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Preview – Arsenal SLR 104 and Petronov AK-74

Photos by Chris Heising

The 74's Not Dead. And We Can Prove It.

There’s little question that the last two years have given rise to a massive expansion of the AK consumer market in America. Domestic companies, many of whom made their names on the back of the black rifle, are now neck-deep in Kalashnikov accessories. Everything from handguards and buttstocks to triggers and optics are now being made in the USA for Russia’s chief non-vodka export. Several companies are producing full AK rifles with 100-percent American parts. Let’s all just read that last sentence one more time and appreciate the irony …
It is, however, an unfortunate truth that one member of the immigrant family Kalashnikov has been left behind in this collective embrace of the American AK revolution: the AK-74. But we think times are changing for this little brother of the iconic “peasant’s rifle.” In order to make our case, we tried out two 74-style rifles and some pretty cool accessories.

The Rest of the Story
The “original” AK was produced in the ubiquitous 7.62x39mm, itself a bastardization of the 7.92mm Kurz introduced to the Eastern Bloc by the Vermacht. This was the only AK chambering worldwide, from the late ’40s until the AK-74 was released in (you guessed it) 1974. Why the sudden change after nearly three decades?

On the other side of the planet, the United States was experiencing a flurry of service rifle development. We went from the M1 to the M14 to the M16 in half that span — about 15 years that, in military procurement, might as well be time travel. The rise of close-range, low-intensity conflict precipitated a shift toward lighter, hyper-velocity cartridges. Hence the USA, and then NATO, shift from 7.62x51mm to 5.56x45mm. The motherland may have had no desire for such evolution (because, in Soviet Russia, the rifle evolves you!), but some quantity of 5.56mm rounds were captured during Vietnam and sent back across the Iron Curtain. This, at least in part, gave rise to the 5.45x39mm and the AK-74 that fires it.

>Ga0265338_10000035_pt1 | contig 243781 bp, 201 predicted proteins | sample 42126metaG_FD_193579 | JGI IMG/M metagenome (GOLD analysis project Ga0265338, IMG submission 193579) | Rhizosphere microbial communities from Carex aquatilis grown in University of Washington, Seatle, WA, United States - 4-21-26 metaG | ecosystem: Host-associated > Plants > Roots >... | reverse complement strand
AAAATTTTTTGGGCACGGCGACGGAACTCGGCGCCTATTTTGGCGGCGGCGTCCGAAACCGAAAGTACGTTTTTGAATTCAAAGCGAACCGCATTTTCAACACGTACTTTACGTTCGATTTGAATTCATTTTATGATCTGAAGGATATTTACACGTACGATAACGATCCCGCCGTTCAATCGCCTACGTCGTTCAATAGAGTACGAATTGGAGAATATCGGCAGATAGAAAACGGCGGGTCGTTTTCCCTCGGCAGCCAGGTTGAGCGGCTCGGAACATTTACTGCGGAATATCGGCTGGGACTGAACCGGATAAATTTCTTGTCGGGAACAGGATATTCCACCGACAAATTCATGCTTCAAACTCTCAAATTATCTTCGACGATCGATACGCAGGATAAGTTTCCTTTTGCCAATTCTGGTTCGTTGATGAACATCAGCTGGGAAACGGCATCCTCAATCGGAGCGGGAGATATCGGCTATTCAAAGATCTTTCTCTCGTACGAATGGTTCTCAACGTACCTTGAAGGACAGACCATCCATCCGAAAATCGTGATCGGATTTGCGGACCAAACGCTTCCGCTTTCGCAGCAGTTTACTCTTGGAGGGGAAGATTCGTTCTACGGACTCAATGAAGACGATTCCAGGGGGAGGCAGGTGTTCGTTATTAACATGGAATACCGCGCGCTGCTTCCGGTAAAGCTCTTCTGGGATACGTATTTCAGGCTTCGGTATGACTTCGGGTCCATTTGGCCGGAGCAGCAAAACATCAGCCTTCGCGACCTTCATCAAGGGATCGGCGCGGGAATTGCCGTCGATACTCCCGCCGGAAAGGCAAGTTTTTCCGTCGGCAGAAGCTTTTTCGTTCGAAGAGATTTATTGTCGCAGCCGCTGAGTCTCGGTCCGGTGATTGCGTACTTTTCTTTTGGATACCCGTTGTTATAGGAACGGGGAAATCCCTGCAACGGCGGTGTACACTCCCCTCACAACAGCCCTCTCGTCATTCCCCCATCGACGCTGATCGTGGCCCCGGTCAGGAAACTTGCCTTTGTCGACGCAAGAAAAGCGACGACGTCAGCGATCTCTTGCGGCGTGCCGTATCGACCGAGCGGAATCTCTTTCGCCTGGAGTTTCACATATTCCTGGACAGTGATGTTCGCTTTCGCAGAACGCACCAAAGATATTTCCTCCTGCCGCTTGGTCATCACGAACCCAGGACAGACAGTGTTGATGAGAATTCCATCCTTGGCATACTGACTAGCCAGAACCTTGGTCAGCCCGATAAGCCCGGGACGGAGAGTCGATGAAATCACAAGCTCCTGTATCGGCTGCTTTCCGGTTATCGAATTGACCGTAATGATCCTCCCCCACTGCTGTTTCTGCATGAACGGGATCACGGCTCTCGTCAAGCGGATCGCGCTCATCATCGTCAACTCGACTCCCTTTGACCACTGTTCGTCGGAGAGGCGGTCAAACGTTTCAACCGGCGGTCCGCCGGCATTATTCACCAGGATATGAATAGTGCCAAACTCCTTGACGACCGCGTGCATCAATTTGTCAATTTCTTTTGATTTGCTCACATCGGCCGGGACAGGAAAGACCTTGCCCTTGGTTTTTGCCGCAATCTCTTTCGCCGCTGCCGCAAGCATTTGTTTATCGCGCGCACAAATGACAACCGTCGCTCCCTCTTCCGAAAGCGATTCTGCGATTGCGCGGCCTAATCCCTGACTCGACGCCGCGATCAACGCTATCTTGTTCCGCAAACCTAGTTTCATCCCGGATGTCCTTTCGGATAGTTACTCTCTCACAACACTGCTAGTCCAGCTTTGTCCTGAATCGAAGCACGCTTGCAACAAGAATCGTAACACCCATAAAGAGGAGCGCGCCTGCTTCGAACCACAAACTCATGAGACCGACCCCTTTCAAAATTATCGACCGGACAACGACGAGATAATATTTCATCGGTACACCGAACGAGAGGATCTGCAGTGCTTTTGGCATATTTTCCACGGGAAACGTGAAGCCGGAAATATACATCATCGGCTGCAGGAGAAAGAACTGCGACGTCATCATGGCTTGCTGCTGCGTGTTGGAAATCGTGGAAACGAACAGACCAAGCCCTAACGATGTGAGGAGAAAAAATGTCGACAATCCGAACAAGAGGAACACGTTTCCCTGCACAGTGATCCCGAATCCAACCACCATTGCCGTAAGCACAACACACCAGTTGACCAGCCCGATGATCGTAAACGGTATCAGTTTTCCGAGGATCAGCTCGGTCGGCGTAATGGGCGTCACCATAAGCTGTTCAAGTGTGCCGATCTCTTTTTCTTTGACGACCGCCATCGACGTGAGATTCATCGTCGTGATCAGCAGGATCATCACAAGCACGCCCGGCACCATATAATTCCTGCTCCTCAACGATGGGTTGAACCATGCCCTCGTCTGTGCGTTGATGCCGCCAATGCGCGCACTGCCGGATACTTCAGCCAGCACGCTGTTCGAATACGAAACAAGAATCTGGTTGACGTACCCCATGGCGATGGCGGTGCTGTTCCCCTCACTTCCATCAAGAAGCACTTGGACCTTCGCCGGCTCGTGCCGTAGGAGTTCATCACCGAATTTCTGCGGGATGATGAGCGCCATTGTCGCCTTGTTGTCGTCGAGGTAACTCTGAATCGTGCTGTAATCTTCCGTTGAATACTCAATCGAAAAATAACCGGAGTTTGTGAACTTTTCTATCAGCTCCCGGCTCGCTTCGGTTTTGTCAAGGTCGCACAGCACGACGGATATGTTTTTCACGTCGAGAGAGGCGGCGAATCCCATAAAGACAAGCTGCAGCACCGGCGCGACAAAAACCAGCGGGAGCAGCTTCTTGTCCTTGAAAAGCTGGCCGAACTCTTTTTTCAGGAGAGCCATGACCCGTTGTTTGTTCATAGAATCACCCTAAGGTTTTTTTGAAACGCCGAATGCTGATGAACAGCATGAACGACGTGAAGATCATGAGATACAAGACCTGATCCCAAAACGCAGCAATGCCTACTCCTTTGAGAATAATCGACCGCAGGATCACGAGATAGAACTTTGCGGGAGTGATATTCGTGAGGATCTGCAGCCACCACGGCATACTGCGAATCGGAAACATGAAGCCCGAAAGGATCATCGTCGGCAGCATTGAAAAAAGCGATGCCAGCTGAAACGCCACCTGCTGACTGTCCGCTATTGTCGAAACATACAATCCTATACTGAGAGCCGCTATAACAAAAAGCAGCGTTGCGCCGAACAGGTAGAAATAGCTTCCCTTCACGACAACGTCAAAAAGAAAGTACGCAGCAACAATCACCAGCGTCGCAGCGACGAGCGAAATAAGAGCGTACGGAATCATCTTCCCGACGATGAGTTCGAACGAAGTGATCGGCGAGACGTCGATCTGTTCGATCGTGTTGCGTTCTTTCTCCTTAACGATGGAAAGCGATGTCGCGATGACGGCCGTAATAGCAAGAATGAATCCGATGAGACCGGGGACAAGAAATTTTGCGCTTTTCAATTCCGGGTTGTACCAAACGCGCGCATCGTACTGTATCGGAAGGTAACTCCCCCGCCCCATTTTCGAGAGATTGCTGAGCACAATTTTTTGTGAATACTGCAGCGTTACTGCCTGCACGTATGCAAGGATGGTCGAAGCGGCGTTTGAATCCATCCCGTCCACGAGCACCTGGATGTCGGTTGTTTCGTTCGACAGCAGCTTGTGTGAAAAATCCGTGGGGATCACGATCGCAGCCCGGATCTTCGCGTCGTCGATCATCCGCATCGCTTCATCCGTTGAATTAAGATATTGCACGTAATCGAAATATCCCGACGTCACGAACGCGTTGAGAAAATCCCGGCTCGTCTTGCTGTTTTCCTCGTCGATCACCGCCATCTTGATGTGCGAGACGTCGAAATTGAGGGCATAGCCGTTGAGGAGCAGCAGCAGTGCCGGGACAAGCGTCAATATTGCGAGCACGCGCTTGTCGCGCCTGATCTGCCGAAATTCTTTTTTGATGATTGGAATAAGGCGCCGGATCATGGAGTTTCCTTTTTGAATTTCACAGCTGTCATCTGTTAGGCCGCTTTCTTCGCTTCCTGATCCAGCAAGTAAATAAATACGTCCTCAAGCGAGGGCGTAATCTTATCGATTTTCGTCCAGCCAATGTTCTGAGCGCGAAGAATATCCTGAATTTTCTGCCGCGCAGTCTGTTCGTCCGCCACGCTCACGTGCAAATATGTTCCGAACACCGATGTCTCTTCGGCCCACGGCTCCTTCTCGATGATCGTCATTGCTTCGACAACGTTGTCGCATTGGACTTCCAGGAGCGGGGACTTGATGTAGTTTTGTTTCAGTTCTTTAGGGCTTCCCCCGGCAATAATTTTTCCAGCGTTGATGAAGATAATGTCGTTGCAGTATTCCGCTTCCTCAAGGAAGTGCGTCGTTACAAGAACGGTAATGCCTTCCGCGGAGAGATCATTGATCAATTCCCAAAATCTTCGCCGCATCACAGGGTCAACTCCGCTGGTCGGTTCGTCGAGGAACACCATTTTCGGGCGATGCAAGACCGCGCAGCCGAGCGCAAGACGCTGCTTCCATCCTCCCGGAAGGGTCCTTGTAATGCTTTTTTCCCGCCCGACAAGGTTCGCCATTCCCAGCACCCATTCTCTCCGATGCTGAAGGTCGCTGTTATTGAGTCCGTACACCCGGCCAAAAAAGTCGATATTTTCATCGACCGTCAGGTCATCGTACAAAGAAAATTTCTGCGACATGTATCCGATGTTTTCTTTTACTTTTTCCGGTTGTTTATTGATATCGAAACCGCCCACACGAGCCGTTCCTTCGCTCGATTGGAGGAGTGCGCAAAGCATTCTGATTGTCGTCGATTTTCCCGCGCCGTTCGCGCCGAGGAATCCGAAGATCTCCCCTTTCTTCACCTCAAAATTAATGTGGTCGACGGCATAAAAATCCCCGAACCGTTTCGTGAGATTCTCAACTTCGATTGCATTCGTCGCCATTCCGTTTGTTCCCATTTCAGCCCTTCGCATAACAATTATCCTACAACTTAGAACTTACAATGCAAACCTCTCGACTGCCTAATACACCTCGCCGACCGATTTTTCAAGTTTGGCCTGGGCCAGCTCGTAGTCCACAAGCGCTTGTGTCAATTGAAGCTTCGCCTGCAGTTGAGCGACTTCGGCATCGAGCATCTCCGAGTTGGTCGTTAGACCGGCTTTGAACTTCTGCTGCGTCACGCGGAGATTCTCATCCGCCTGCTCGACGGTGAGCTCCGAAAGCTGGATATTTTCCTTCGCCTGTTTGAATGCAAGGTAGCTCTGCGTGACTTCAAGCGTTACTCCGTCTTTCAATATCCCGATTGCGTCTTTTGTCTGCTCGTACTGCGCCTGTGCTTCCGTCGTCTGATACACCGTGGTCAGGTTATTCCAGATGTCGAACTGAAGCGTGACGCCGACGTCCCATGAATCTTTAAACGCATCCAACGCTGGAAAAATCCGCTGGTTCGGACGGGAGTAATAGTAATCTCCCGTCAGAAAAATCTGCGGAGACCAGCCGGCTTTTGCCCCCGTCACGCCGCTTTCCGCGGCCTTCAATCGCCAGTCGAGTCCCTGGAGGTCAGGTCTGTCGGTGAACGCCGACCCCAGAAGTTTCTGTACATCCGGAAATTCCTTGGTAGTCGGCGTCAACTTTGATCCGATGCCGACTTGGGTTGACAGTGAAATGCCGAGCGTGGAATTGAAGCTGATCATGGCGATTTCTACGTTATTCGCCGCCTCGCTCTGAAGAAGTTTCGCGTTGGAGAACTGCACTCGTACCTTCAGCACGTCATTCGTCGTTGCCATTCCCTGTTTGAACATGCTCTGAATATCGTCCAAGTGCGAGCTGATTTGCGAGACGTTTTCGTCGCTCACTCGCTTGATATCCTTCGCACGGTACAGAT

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Fast-forward some to the eventual introduction of AK variants to the American consumer. The 7.62x39mm has always been the more prevalent of the two red cartridges, leaving 5.45mm to a somewhat cult following in the commercial market. The smaller round offers a couple of noteworthy advantages to its bigger, older brother: it’s lighter-recoiling, flatter-shooting, and farther-reaching. And, for a long time, 5.45 ammo was significantly cheaper than just about any other mainstream rifle round out there. Soviet military surplus ammo practically washed up on our shores by the container load, and we remember when a spam can of 1,080 rounds could be had for $100 and the change in your cupholder.

Then 2014 happened. Said surplus ammo, known as 7n6, was “reviewed” by the ATF and “determined” to be armor piercing due to its mild steel core. Importation was immediately banned partly because a 5.45 AK pistol, which none of us have seen in the flesh, was approved for import in 2011. You might remember that they tried a similar stunt with M855 green tip, which was shut down by the handful of politicians who do their effing jobs. Unfortunately, no retroactive courtesy was extended to the 5.45. Some folks spent their life savings to buy vaults full of 7n6. The majority dropped the AK-74 like a hot potato and what little aftermarket support there was stagnated or vanished until recently.

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